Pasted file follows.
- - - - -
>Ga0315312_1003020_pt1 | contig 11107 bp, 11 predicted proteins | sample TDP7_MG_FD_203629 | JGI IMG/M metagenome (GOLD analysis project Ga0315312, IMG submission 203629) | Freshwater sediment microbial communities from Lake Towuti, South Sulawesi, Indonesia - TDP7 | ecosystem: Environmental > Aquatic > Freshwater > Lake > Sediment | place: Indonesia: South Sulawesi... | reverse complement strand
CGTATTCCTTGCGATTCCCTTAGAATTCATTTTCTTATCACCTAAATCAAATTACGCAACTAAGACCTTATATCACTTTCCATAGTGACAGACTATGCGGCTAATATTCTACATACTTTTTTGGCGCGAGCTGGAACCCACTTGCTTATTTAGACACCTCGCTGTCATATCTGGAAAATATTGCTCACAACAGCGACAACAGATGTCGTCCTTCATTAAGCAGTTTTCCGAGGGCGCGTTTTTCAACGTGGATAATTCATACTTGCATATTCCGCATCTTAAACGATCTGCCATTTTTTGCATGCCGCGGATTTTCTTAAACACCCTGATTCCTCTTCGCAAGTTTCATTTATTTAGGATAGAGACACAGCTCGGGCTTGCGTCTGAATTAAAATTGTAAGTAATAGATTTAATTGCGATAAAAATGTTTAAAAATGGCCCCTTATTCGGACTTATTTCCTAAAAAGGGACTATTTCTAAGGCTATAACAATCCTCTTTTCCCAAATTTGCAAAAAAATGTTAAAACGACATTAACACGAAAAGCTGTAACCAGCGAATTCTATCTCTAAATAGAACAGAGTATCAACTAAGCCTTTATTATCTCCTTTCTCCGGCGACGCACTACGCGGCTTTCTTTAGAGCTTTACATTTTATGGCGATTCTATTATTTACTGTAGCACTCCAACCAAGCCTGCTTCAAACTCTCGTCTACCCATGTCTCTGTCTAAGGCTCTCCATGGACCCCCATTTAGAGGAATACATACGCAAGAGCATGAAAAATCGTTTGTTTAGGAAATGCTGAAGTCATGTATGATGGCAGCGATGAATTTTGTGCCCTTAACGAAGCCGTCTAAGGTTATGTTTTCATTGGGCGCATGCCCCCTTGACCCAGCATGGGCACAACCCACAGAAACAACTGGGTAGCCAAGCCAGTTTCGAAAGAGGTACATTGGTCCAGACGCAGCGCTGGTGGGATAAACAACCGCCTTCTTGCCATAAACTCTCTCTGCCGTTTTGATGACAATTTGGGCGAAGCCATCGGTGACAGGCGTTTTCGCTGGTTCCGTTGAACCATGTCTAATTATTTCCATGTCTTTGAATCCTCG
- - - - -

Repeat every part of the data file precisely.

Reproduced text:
>Ga0315312_1003020_pt1 | contig 11107 bp, 11 predicted proteins | sample TDP7_MG_FD_203629 | JGI IMG/M metagenome (GOLD analysis project Ga0315312, IMG submission 203629) | Freshwater sediment microbial communities from Lake Towuti, South Sulawesi, Indonesia - TDP7 | ecosystem: Environmental > Aquatic > Freshwater > Lake > Sediment | place: Indonesia: South Sulawesi... | reverse complement strand
CGTATTCCTTGCGATTCCCTTAGAATTCATTTTCTTATCACCTAAATCAAATTACGCAACTAAGACCTTATATCACTTTCCATAGTGACAGACTATGCGGCTAATATTCTACATACTTTTTTGGCGCGAGCTGGAACCCACTTGCTTATTTAGACACCTCGCTGTCATATCTGGAAAATATTGCTCACAACAGCGACAACAGATGTCGTCCTTCATTAAGCAGTTTTCCGAGGGCGCGTTTTTCAACGTGGATAATTCATACTTGCATATTCCGCATCTTAAACGATCTGCCATTTTTTGCATGCCGCGGATTTTCTTAAACACCCTGATTCCTCTTCGCAAGTTTCATTTATTTAGGATAGAGACACAGCTCGGGCTTGCGTCTGAATTAAAATTGTAAGTAATAGATTTAATTGCGATAAAAATGTTTAAAAATGGCCCCTTATTCGGACTTATTTCCTAAAAAGGGACTATTTCTAAGGCTATAACAATCCTCTTTTCCCAAATTTGCAAAAAAATGTTAAAACGACATTAACACGAAAAGCTGTAACCAGCGAATTCTATCTCTAAATAGAACAGAGTATCAACTAAGCCTTTATTATCTCCTTTCTCCGGCGACGCACTACGCGGCTTTCTTTAGAGCTTTACATTTTATGGCGATTCTATTATTTACTGTAGCACTCCAACCAAGCCTGCTTCAAACTCTCGTCTACCCATGTCTCTGTCTAAGGCTCTCCATGGACCCCCATTTAGAGGAATACATACGCAAGAGCATGAAAAATCGTTTGTTTAGGAAATGCTGAAGTCATGTATGATGGCAGCGATGAATTTTGTGCCCTTAACGAAGCCGTCTAAGGTTATGTTTTCATTGGGCGCATGCCCCCTTGACCCAGCATGGGCACAACCCACAGAAACAACTGGGTAGCCAAGCCAGTTTCGAAAGAGGTACATTGGTCCAGACGCAGCGCTGGTGGGATAAACAACCGCCTTCTTGCCATAAACTCTCTCTGCCGTTTTGATGACAATTTGGGCGAAGCCATCGGTGACAGGCGTTTTCGCTGGTTCCGTTGAACCATGTCTAATTATTTCCATGTCTTTGAATCCTCG